- Electricity can at times be shut off for no reason. This is a government-provided service, over which we have no control.
- Our internet service is slow and unreliable. Although we will do our best to provide you with the opportunity to use it when it is available, you may not always get through.
- The cellphone signal comes and goes.
- There will always be insects, snakes and spiders! They have just as much right, or more, to live here and we do not kill them. They are part of life in the bush.
- The distance between the reserves and any town/city is quite substantial, and fuel costs are high, so any driving to town is limited to the 2-week arrival/departure cycle.
- We understand your frustration at not being able to walk freely around the reserves during your free time. This is for your safety, so please understand the reasons behind this rule.
- Although rain is sometimes challenging in terms of getting the work done, please remember how absolutely VITAL the rainfall is for the reserves on which we work – many of these areas are drought areas and are utterly dependant on the wonderful gift of rain.
- We understand completely that you would like as much hands-on involvement as you can while you are here, since you are passionate about conservation! Activities such as collaring, relocation/reintroduction, snare removal, tranquilisation for treatment, identity marking, tagging or notching, etc happen strictly as and when the need arises, and are incredibly difficult to predict in terms of timing. When these activities do occur, the conservation work itself (tranquilising, tagging, snare removal etc) is performed by registered and qualified professionals, but we will do our utmost to ensure you get as much involvement as possible in terms of assisting these staff members in any way necessary. Being present at these activities and to be close enough to touch the animals is an unbelievable, sometimes life-changing privilege.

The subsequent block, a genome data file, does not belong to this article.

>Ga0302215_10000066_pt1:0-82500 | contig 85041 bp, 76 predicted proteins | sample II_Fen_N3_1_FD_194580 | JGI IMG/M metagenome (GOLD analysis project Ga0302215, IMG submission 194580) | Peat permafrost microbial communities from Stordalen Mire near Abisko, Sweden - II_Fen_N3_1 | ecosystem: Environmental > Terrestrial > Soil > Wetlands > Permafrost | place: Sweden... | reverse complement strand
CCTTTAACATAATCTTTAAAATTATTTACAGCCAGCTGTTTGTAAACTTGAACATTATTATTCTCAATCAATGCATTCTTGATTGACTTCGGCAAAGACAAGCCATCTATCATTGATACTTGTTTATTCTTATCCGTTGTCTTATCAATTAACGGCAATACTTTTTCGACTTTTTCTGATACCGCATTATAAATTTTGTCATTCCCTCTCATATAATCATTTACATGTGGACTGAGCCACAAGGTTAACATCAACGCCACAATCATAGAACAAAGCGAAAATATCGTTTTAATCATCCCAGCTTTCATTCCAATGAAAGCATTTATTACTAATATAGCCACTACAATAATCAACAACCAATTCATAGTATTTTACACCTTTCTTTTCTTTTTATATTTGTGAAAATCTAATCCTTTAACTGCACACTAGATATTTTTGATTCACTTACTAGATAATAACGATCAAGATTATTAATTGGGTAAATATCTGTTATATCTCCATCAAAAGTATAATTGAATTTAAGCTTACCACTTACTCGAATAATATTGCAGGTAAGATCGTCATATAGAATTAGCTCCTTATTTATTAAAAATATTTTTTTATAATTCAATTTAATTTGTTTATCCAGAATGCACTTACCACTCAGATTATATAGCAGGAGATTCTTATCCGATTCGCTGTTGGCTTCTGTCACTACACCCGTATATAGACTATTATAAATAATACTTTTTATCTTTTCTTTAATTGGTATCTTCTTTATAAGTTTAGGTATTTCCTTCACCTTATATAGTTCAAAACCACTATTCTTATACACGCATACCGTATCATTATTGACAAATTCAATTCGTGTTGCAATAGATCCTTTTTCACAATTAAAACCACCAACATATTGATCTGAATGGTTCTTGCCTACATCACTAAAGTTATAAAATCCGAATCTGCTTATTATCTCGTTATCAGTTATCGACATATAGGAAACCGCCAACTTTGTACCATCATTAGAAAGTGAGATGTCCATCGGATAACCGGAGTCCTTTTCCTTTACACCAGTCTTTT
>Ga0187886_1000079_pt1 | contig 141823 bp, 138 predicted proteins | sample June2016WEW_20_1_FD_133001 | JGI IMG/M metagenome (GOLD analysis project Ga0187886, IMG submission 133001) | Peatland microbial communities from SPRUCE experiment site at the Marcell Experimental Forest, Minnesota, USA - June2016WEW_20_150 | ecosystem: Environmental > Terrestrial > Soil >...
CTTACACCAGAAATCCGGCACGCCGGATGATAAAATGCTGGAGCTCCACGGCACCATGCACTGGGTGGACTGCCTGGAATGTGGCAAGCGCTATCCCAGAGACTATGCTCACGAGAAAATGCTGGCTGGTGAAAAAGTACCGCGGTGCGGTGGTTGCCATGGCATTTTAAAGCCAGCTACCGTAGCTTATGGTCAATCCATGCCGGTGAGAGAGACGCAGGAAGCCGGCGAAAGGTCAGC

- Wildlife ACT Photo Galleries
- Wildlife ACT Video Galleries
- Wildlife ACT Volunteer Diaries
- Wildlife ACT Volunteer Testimonials